Isoinertial strength is measured in a dynamic test in which the muscle is contracted in order to move a constant mass that is incremented on a blind equal-interval basis. Isoinertial lift capacity is tested using an approach that involves progressive loading of a container moved by the evaluee at a set frequency over a set vertical range. Isoinertial testing is distinguished from psychophysical lift testing by the former test’s structured and progressive, equal-interval nature.

A New Test Design

The current authors surveyed available tests and found important objections to each. The psychophysical tests lacked adequate safeguards for use with impaired persons. The isometric and isokinetic tests required expensive equipment, lacked well-developed standardized instructions, or both. Although isoinertial tests appeared to be the most promising, available tests did not adequately address the professional standards. Given these concerns, a project to develop a new lift capacity test was undertaken.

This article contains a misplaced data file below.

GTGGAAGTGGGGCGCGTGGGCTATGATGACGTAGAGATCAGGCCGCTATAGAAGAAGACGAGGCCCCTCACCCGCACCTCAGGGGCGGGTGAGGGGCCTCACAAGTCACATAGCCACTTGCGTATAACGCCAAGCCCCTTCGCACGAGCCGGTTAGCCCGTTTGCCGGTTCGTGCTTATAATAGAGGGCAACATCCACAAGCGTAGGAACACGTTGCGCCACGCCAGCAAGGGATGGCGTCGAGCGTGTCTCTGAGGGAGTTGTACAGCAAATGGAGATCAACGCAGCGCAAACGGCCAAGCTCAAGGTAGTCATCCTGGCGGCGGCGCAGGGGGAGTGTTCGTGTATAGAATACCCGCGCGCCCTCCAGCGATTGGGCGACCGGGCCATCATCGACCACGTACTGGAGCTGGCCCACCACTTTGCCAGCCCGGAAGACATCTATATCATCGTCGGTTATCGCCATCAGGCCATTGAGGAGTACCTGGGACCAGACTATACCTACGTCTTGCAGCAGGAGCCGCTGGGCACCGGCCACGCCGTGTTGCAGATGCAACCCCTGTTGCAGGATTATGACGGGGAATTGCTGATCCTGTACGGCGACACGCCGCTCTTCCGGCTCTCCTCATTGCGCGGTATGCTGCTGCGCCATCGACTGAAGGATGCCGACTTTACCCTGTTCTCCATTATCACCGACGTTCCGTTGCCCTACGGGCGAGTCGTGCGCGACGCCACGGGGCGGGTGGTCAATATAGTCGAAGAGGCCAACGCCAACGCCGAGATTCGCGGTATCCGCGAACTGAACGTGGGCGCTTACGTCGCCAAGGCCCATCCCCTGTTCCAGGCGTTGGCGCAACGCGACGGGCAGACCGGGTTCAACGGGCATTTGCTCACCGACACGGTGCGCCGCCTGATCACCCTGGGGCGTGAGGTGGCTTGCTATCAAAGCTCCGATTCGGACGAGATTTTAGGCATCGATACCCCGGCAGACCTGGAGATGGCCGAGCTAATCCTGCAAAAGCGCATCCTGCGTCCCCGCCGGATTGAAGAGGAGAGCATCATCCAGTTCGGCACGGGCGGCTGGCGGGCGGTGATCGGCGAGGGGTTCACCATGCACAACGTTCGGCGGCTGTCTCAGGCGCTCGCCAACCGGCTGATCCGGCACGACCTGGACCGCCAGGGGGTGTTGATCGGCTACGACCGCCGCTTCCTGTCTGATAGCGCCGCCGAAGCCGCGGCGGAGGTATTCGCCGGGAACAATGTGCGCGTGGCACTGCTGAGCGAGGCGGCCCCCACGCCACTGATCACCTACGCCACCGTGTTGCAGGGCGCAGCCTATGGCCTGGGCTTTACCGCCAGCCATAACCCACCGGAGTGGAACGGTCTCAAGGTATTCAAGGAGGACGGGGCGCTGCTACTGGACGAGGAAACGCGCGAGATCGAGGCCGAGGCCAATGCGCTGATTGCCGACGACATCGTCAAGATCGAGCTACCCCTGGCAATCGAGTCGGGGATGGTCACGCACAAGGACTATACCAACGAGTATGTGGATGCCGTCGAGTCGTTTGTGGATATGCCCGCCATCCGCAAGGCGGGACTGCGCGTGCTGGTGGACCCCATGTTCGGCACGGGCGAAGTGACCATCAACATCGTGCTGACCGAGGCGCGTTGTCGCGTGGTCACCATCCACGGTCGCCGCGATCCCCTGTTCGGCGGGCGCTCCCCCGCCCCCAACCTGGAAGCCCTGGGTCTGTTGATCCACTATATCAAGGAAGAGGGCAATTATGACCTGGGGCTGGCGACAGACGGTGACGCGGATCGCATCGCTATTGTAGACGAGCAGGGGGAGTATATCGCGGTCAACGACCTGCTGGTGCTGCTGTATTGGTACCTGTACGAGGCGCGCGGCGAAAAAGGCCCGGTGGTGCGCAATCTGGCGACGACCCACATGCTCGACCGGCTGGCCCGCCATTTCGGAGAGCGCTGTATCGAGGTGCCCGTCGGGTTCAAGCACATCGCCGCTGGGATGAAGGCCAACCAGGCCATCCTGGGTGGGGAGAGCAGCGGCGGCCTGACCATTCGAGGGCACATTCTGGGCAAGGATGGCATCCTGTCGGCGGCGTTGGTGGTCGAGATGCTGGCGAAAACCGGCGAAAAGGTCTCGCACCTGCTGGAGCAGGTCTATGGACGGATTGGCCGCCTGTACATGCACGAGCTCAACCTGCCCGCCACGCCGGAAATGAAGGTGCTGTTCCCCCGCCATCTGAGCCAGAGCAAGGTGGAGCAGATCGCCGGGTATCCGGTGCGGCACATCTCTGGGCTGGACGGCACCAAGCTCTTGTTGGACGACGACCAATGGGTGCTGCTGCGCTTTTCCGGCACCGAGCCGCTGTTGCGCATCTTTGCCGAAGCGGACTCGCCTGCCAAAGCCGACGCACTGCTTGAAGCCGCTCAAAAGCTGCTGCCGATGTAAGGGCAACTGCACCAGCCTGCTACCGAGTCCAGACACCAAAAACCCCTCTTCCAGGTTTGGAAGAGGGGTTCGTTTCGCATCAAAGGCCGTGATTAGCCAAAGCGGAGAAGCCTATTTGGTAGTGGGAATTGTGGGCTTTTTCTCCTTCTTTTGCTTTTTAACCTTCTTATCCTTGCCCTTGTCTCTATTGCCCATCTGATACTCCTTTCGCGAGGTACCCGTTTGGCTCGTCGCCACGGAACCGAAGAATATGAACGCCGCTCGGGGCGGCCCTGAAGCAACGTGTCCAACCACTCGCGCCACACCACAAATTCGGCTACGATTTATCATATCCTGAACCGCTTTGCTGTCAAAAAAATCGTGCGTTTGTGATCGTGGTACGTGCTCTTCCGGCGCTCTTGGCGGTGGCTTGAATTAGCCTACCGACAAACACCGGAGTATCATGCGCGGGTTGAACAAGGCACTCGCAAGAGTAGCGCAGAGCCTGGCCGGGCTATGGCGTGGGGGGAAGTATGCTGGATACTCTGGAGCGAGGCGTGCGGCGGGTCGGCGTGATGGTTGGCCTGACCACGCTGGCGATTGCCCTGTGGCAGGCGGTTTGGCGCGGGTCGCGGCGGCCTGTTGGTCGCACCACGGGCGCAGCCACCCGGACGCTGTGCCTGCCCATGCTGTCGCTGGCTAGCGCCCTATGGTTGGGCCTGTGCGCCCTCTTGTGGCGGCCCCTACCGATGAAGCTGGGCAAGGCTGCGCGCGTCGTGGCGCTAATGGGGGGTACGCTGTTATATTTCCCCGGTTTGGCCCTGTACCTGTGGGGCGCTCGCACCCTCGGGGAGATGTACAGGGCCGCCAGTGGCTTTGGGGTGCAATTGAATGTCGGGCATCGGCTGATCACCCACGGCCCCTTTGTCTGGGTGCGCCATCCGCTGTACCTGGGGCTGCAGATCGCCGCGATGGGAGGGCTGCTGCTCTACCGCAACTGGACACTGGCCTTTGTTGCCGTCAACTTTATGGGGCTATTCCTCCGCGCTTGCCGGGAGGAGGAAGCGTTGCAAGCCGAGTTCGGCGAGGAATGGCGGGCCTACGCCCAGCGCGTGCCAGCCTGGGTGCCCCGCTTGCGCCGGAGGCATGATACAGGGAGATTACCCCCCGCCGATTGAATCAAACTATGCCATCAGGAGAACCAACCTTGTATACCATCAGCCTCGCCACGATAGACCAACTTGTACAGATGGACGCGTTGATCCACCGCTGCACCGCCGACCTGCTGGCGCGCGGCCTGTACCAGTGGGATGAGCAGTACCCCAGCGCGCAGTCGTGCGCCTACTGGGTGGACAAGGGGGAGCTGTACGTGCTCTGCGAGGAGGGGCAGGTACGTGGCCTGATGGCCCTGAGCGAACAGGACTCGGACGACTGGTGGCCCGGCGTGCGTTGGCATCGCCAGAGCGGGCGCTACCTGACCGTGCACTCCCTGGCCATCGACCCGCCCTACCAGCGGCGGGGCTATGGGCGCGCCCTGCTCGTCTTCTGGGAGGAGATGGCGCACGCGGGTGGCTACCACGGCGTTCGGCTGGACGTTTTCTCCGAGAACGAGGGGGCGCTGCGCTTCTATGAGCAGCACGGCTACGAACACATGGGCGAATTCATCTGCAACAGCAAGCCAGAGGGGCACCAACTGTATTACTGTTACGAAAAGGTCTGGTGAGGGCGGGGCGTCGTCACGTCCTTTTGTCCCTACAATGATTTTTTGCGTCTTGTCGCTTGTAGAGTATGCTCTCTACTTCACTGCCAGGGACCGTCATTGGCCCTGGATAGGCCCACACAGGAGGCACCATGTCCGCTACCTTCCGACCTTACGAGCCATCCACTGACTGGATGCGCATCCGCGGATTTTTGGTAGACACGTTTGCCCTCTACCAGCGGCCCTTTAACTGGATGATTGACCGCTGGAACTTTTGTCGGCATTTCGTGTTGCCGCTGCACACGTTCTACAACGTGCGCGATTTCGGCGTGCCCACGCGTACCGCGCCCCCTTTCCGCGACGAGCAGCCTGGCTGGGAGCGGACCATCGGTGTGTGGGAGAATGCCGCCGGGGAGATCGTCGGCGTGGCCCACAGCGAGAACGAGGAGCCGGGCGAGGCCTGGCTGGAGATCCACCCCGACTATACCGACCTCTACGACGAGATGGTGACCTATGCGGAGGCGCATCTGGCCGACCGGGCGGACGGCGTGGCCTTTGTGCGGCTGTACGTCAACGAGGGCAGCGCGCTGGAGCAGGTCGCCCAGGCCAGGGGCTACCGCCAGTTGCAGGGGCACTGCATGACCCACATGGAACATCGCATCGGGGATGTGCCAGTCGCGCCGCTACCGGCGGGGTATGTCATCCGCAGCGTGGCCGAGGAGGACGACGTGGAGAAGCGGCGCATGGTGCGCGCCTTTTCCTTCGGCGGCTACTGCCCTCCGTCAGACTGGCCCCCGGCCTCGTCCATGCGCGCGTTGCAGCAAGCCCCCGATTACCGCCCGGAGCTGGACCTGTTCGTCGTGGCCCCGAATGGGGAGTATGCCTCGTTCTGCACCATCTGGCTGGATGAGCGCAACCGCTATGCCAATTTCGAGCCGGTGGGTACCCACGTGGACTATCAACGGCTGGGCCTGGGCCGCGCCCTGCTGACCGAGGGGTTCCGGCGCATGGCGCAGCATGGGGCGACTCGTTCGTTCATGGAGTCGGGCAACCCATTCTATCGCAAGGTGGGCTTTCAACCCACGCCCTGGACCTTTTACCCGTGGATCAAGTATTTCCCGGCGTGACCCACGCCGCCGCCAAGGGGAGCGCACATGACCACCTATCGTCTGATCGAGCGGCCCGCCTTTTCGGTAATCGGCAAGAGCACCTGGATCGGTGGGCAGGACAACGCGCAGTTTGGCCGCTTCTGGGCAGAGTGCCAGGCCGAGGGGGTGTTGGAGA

Evaluation Equipment

The equipment that is required to administer the ELC can be built by the user. Commercial versions of the equipment are also available. The ELC requires a standardized lifting crate and a set of masked weights, a heart rate monitor, and sturdy shelves.

Evaluation Task

Every evaluation task must have clearly defined parameters. The key parameters are starting height and vertical displacement, frequency and pace, horizontal displacement and starting load. Each of these parameters is “designed in” to the protocol. Additional parameters include: